Multiple retrograde substructures in the Galactic halo: A shattered view of Galactic history

Helmer H. Koppelman, Amina Helmi, Davide Massari, Adrian M. Price-Whelan, Tjitske K. Starkenburg

Research output: Contribution to journalArticlepeer-review

157 Scopus citations


Aims. Several kinematic and chemical substructures have been recently found amongst Milky Way halo stars with retrograde motions. It is currently unclear how these various structures are related to each other. This Letter aims to shed light on this issue. Methods. We explore the retrograde halo with an augmented version of the Gaia DR2 RVS sample, extended with data from three large spectroscopic surveys, namely RAVE, APOGEE, and LAMOST. In this dataset, we identify several structures using the HDBSCAN clustering algorithm. We discuss their properties and possible links using all the available chemical and dynamical information. Results. In concordance with previous work, we find that stars with [Fe/H] < -1 have more retrograde motions than those with [Fe/H] > -1. The retrograde halo contains a mixture of debris from objects like Gaia-Enceladus, Sequoia, and even the chemically defined thick disc. We find that the Sequoia has a smaller range in orbital energies than previously suggested and is confined to high energy. Sequoia could be a small galaxy in itself, but since it overlaps both in integrals-of-motion space and chemical abundance space with the less bound debris of Gaia-Enceladus, its nature cannot yet be fully settled. In the low-energy part of the halo, we find evidence for at least one more distinct structure: Thamnos. Stars in Thamnos are on low-inclination, mildly eccentric retrograde orbits, moving at vφ ≈ -150 km s-1, and are chemically distinct from the other structures. Conclusions. Even with the excellent Gaia DR2 data, piecing together all the fragments found in the retrograde halo remains challenging. At this point, we are very much in need of large datasets with high-quality high-resolution spectra and tailored high-resolution hydrodynamical simulations of galaxy mergers.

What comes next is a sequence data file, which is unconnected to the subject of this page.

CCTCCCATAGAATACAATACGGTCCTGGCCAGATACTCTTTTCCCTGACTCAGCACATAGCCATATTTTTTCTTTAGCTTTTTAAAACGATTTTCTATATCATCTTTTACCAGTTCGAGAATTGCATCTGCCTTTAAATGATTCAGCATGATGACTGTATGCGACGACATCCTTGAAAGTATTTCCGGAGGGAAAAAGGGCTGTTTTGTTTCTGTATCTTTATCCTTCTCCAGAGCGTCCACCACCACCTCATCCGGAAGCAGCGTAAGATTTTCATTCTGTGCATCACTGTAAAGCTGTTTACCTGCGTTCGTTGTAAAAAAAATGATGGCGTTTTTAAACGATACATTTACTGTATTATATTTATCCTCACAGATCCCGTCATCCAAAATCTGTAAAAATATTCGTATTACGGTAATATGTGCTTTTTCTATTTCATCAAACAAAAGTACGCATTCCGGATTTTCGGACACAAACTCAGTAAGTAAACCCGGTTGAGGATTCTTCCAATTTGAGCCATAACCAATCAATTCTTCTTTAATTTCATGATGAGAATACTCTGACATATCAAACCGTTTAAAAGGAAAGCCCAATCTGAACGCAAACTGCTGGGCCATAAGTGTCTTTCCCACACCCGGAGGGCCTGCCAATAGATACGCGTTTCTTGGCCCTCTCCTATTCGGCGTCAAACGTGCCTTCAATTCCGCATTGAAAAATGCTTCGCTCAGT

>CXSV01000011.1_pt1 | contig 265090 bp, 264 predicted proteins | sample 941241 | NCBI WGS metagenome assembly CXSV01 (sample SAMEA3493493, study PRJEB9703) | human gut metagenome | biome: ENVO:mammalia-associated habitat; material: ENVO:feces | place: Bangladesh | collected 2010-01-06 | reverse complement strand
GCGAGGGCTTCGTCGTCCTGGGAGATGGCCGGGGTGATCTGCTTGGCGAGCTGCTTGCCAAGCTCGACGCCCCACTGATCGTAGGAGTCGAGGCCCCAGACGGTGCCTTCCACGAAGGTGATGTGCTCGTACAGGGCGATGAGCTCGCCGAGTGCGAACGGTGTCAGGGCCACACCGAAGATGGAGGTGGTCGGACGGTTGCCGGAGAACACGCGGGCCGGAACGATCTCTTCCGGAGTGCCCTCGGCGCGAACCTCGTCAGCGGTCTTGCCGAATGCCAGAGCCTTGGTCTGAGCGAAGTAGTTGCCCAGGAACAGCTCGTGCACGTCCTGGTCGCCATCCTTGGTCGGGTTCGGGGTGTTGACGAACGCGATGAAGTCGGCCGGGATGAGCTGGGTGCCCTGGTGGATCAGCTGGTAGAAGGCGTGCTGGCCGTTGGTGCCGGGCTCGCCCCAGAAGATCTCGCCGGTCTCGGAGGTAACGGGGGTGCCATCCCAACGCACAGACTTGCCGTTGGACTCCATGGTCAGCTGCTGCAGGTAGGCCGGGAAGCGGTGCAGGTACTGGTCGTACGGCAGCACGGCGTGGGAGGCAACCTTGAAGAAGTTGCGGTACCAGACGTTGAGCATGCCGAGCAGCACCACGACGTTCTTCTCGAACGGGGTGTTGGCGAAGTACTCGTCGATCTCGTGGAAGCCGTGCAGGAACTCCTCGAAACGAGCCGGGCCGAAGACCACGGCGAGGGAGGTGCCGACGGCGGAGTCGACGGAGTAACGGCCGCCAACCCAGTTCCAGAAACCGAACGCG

Original languageEnglish (US)
Article numberL9
JournalAstronomy and Astrophysics
StatePublished - Nov 1 2019


  • Galaxy: evolution
  • Galaxy: formation
  • Galaxy: halo
  • Galaxy: kinematics and dynamics
  • Solar neighborhood

ASJC Scopus subject areas

  • Astronomy and Astrophysics
  • Space and Planetary Science


Dive into the research topics of 'Multiple retrograde substructures in the Galactic halo: A shattered view of Galactic history'. Together they form a unique fingerprint.

Cite this